The mother of a girl who died following an allergic reaction to peanuts has said there needs to be more education and information about allergies for parents and families.
Caroline Sloan's daughter Emma developed a reaction after mistakenly eating satay sauce in a Chinese restaurant in December.
She did not have her medication with her. Her family went to a pharmacy, but it was unable to dispense the EpiPen adrenaline injection she needed.
Emma died in hospital a short time later from anaphylactic shock brought on by a peanut allergy.
Speaking on RTÉ's Morning Edition, Ms Sloan said she and her family had not been given enough information about the potential impact of Emma's allergy.
She said she had not known that Emma's allergy could cause a potentially fatal reaction.
"The worst I was thinking was Emma would be in hospital for Christmas," she said. "I just didn't even know it could kill her. I just didn't know.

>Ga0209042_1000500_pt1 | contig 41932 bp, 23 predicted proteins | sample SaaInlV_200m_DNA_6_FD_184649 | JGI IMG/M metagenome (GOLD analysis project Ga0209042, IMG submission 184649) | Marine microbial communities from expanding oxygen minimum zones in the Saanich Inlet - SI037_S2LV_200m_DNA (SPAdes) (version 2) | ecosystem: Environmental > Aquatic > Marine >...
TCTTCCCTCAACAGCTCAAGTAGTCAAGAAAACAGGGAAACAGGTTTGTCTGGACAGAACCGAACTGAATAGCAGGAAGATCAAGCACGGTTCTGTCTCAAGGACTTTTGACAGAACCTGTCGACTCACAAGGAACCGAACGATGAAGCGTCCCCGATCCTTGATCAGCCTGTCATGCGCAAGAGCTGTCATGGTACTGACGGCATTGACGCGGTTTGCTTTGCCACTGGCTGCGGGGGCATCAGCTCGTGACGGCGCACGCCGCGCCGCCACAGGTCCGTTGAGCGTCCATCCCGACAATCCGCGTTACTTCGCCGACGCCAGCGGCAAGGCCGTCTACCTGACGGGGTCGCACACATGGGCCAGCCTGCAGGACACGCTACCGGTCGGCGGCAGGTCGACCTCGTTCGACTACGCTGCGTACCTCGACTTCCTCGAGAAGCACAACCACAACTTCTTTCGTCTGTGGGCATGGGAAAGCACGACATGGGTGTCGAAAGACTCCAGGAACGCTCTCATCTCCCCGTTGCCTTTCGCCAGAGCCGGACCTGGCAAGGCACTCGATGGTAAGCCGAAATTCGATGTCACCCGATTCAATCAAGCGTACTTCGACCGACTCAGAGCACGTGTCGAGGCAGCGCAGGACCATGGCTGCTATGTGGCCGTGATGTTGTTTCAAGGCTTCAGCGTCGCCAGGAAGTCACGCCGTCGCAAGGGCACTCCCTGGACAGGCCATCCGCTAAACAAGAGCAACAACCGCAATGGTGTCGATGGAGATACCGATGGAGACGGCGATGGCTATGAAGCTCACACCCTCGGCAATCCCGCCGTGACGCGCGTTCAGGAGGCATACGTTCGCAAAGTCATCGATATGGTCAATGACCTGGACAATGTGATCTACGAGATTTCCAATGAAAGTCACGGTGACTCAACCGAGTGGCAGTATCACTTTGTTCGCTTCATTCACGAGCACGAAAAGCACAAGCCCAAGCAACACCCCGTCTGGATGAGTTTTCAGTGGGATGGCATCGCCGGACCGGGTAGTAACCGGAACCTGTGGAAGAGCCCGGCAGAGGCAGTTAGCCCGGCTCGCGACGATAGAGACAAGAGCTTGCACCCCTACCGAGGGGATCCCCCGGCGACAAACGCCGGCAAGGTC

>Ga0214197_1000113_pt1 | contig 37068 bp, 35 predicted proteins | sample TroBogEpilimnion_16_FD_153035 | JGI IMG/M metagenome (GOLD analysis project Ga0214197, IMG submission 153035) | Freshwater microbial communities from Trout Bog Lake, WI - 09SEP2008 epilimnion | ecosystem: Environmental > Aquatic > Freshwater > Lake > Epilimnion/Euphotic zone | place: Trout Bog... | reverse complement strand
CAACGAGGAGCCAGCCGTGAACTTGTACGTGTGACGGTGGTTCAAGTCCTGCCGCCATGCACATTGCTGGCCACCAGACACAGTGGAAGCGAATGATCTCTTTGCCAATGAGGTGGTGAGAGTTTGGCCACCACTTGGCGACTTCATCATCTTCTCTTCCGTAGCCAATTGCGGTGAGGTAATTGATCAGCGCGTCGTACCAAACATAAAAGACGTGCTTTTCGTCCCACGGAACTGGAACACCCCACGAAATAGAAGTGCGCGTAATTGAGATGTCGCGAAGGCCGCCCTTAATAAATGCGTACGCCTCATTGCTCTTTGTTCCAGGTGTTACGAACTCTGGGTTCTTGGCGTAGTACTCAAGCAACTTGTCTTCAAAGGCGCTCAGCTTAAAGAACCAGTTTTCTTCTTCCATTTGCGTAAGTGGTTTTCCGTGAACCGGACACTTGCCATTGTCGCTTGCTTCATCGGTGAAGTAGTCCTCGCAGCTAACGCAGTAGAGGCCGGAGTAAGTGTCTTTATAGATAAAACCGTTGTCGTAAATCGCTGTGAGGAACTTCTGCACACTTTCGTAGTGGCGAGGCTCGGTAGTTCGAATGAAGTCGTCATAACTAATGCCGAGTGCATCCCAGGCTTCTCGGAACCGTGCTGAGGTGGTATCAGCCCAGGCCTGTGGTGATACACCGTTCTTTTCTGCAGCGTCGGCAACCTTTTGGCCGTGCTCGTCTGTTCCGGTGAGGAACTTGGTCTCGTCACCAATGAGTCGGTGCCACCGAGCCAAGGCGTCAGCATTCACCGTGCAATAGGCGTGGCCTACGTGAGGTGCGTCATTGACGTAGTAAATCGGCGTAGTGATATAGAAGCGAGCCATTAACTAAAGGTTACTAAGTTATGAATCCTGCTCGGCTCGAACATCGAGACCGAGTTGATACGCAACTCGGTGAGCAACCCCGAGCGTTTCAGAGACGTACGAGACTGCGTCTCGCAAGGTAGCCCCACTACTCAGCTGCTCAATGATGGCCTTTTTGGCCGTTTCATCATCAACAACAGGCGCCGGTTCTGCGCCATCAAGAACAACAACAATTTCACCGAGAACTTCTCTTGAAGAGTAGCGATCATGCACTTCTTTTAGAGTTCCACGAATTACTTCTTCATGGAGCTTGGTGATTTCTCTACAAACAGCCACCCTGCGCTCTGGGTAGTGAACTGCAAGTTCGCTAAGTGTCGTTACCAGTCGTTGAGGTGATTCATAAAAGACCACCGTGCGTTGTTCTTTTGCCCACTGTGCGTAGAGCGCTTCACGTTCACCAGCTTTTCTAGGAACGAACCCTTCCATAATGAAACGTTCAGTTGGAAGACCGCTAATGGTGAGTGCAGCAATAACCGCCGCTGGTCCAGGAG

"But from parents that I've spoken to and families that I've spoken to, they've never been given the information and education that they need to keep their kids alive."
Ms Sloan is running a campaign calling for better information for people with allergies.
She is also calling for EpiPens to be made more freely available in several locations, including schools, restaurants and crèches, and for people with allergies to be given a special identification tag.